Monday, February 14, 2011

Raid on Rodimtsev photos

Jim and I made through 5 grueling turns on the banks of the Volga on Saturday. This, so far, is a top notch scenario that could still go either way. Jim is writing up an AAR here. Since we aren't finished yet, I don't want to say too much and possibly provide valuable intel to my opponent.

Here's the math: I currently have 17 stone hexes. There is one Russian reinforcement group still to enter as we begin turn six. This means the number I am shooting for will be at least 26 and as many as 28 stone hexes. I can reduce that number by one for every 2 CVP  I can exit off the east edge.

Hope to finish this weekend. Here are some photos.

Saturday, February 12, 2011

Back to the Volga

  I've been talked into a monster.

Raid on Rodimtsev, from the new journal, is an old fashioned all infantry Stalingrad brawl. Including reinforcement groups there are roughly 50 squads on a side. There are some -2 and -3 leaders, and enough flamethrowers and DC's that the Germans troops could have sold their extras on eBay.

The VC are complicated. The Germans need to capture 20 stone hexes, but that number will change up or down depending on in game events and circumstance. Not sure we will be able to finish it in one day.

Wednesday, February 9, 2011

The Number of That Truck

I got together with JRV last weekend to play WO5 Astride Hell's Highway.  Despite our relative proximity, JR and I don't play each other very often. Playing JR is a double edged knife: I always learn something (good) / I rarely win (bad).  I had intended to do the full AAR, but I forgot my camera, and anyway, it's just too painful. This one was a very one sided affair.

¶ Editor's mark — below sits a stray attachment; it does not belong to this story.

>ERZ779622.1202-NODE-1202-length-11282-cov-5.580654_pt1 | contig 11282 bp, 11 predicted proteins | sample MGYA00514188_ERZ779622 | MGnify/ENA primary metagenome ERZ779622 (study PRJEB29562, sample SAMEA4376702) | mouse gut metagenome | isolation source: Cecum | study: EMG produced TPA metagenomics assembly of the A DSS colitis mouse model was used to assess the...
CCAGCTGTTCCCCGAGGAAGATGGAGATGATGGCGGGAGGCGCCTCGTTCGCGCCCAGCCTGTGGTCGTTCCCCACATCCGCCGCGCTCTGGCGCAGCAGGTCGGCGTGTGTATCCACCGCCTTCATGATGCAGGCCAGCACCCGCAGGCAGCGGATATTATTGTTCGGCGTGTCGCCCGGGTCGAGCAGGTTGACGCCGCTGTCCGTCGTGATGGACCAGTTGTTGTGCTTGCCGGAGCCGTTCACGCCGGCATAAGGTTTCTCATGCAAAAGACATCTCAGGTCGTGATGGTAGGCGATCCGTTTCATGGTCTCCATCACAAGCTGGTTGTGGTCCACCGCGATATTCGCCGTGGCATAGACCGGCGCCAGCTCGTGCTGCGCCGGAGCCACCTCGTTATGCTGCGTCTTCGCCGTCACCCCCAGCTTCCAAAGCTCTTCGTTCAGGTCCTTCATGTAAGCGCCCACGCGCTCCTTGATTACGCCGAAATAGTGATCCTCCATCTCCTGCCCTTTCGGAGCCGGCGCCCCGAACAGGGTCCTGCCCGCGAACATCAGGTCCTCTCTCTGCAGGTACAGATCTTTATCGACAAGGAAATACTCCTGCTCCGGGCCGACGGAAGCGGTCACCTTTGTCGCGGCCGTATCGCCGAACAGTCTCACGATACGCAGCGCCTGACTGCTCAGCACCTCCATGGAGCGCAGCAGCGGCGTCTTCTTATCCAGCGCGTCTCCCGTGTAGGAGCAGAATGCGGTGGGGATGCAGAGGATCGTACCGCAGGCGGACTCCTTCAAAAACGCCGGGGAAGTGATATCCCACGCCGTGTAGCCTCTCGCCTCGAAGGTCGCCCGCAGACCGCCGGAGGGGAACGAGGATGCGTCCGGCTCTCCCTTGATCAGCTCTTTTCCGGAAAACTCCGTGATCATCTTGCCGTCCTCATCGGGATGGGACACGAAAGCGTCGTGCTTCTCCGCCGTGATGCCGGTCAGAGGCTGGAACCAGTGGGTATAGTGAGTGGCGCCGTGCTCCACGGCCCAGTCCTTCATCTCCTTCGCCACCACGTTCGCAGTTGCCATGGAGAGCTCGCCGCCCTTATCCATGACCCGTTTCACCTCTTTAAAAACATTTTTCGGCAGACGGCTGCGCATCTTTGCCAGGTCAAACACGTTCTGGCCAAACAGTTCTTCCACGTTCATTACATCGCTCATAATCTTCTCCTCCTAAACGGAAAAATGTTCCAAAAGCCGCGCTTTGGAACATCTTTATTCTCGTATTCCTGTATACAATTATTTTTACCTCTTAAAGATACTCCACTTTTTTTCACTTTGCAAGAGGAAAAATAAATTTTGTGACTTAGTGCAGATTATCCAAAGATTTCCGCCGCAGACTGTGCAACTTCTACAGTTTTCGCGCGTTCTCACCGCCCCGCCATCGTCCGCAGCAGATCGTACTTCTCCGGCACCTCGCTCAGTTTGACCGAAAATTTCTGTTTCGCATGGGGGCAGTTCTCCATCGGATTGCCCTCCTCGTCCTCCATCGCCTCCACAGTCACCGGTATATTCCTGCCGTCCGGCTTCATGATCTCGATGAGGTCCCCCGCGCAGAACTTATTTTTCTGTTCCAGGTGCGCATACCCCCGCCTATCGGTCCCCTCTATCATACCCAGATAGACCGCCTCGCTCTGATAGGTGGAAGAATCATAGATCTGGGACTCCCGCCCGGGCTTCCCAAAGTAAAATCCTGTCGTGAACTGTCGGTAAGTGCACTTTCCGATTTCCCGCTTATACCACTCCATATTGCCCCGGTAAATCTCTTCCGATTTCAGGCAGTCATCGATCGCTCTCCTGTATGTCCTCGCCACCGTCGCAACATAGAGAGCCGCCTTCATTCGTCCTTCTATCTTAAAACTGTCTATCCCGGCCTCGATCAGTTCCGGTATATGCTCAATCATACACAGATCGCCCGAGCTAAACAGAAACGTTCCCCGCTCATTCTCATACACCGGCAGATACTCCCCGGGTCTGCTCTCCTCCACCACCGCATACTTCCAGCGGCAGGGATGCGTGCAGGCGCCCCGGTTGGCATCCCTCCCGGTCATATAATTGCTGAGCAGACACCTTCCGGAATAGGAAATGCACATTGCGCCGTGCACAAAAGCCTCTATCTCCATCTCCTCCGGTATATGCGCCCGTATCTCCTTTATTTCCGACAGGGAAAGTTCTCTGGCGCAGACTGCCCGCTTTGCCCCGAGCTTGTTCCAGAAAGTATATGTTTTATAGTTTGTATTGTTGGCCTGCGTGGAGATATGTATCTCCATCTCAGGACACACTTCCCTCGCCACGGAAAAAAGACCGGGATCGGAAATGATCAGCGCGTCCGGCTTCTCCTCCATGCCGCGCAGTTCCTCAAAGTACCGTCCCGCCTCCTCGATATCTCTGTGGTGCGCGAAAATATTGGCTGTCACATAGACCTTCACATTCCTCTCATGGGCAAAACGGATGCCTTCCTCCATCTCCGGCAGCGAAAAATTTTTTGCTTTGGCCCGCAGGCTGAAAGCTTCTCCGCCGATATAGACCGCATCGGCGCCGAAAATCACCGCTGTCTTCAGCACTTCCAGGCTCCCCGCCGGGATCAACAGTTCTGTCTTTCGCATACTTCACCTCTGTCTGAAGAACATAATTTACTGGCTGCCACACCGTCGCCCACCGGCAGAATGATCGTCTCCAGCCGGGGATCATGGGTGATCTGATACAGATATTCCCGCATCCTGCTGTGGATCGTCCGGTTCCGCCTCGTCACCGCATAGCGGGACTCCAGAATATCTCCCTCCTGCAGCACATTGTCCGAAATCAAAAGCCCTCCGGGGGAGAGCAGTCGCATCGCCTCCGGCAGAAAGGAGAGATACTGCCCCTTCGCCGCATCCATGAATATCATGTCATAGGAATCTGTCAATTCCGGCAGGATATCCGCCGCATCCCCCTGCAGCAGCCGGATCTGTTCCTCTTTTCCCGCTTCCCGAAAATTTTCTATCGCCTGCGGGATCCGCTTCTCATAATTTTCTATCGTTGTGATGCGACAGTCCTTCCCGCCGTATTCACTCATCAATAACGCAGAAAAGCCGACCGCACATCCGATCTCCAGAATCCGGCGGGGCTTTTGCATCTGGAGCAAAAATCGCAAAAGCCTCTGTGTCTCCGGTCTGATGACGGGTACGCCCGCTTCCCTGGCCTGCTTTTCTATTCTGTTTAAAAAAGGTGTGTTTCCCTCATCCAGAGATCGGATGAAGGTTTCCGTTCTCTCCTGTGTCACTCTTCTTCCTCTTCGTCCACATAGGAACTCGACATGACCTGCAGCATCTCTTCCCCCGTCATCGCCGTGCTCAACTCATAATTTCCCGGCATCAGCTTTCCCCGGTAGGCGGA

Astride Hell's Highway is a very interesting, complicated scenario. The Germans have two ways to win, and fifty ways to lose. (I'm not sure what I mean by 'fifty ways to lose', but it seemed like a nice turn of phrase. I'm keeping it. ) The Germans (my side) start out attacking American paratroopers in a village, but the Americans get big reinforcement groups on turns three and four, turning the tables on the Germans.

Now, as previously stated, JR is a decidedly better player then me. When he also has hot dice, it can be a bit overwhelming. Late in the game, around turn five or six, an American half squad was eliminated on a double break. To my horror, JR sheepishly announced it was "the first American casualties of the game."

So, I've decided to focus on the positive. There are two important lessons of this game I will endeavor not to forget.

1:  Effective SMOKE usage.

    The Germans have to cross some open ground to get into the village, and are equipped with two Smoke Monster StuGs to help. Sure, I smoked in his MG team in the steeple, and his bazooka crew, but that ground was still open to other units. The lesson here is that you don't necessarily have to fire the smoke into the enemy hexes, but into a location where it will it hinder LOS. In this case, simply firing Smoke IN/ADJACENT to the open ground hex that needs to be crossed would effectively hinder LOS from all American units.

2: Setting up a defense. 

   The Germans in this one must set up in a fairly limited area. Knowing that the biggest wave of American reinforcements would be coming in from the north, I set up a defense to around my 88s and MGs to get ready for an attack from that direction.
   As JR pointed out after the game, that was too limiting. The American reinforcement group does not come on until turn three. You don't have to be in position at the start of the game.The Germans have two turns to move out of their setup area and into better position to cover open ground, etc. Seems so obvious, and yet never occurred to me.

So, given the way this went, it's hard for me to say whether the scenario is good, bad or indifferent. It certainly is complicated and interesting, and that's probably reason enough to recommend it.